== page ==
Tran QT, Han XY (2014): Subspecies identification and significance of 257 clinical strains of Mycobacterium avium. J Clin Microbiol 52(4): 1201–1206.
Turenne CY, Wallace R, Jr., Behr MA (2007): Mycobacterium avium in the postgenomic era. Clin Microbiol Rev 20(2): 205–229.
Ullmann LS, Dias-Neto RD, Cagnini DQ, Yamatogi RS, Oliveira JP, Nemer V, Teixeira RHF, Biondo AW, Araujo JP (2016): Mycobacterium genavense infection in two species of captive snakes. J Venom Anim Toxins Incl Trop Dis 22: 27.
van Ingen J, Turenne CY, Tortoli E, Wallace RJ, Brown-Elliott BA (2018): A definition of the Mycobacterium avium complex for taxonomical and clinical purposes, a review. Int J Syst Evol Microbiol 68(11): 3666–3677.
Wayne LG, Good RC, Tsang A, Butler R, Dawson D, Groothuis D, Gross W, Hawkins J, Kilburn J, Kubin M, Schroder KH, Silcox VA, Smith C, Thorel MF, Woodley C, Yakrus MA (1993): Serovar Determination and Molecular Taxonomic Correlation in Mycobacterium avium, Mycobacterium intracellulare, and Mycobacterium scrofulaceum – a Cooperative Study of the International Working Group on Mycobacterial Taxonomy. Int J Syst Bacteriol 43(3): 482–489.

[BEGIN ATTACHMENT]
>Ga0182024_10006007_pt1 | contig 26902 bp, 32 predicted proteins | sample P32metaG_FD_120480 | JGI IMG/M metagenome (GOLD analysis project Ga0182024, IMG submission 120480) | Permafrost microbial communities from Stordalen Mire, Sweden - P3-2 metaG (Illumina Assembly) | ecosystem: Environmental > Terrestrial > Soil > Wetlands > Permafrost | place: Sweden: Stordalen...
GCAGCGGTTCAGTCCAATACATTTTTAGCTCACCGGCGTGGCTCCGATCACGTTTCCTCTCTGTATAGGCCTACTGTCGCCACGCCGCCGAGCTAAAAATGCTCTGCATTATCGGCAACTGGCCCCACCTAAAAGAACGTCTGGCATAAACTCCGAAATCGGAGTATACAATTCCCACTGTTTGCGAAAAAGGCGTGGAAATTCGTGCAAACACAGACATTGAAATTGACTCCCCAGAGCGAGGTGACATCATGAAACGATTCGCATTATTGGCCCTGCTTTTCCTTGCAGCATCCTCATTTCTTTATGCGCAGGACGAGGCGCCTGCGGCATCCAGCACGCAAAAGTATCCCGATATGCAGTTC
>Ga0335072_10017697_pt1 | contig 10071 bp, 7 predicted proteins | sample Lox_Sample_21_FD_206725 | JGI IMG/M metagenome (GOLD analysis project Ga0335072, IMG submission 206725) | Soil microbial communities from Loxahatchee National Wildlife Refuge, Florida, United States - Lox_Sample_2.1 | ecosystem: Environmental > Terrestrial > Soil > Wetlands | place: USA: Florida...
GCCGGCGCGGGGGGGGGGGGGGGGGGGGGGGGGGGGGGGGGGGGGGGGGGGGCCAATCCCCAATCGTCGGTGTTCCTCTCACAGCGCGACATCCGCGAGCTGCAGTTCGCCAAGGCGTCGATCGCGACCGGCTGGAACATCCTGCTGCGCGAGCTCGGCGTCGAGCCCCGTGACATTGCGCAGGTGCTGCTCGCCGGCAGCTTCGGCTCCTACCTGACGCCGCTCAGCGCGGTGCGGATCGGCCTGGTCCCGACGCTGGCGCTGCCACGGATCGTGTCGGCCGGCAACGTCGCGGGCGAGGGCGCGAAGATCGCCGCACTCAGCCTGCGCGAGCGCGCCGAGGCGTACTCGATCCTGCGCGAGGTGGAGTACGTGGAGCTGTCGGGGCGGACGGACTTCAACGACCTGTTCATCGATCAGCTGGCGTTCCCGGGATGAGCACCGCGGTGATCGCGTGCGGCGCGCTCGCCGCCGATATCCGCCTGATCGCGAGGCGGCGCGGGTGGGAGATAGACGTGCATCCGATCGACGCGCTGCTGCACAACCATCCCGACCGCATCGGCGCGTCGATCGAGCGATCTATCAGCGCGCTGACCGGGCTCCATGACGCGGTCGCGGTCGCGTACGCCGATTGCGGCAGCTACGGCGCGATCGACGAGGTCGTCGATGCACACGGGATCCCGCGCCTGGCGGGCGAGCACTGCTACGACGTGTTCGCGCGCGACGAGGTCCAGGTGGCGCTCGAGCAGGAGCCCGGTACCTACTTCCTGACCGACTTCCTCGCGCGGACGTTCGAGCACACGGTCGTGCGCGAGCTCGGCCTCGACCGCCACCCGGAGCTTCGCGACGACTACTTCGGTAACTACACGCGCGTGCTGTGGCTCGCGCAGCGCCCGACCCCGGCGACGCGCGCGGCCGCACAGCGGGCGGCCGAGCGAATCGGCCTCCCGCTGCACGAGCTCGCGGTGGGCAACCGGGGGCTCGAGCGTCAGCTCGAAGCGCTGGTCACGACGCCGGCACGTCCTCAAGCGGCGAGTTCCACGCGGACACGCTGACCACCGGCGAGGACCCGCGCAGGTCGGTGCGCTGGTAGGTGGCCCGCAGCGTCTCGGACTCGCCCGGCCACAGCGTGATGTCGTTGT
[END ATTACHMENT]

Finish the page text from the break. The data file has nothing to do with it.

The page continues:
Wilson SC, Carpenter JW (1994): Investigation of Suspected Mycobacteriosis in a Group of Tropical Birds at the Topeka Zoological Park. Proc Am Assoc Zoo Vet, 164–167.
Witte CL, Hungerford LL, Papendick R, Stalis IH, Rideout BA (2008): Investigation of characteristics and factors associated with avian mycobacteriosis in zoo birds. J Vet Diagn Invest 20(2): 186–196.
Klicken Sie hier, wenn Sie das PDF BMTW-10.23761439-0299-2020-39-Barth.pdf (0.24 MB) herunterladen möchten
Klicken Sie hier, wenn Sie das PDF BMTW-10.23761439-0299-2020-39-Barth-Tabelle1.pdf (0.2 MB) herunterladen möchten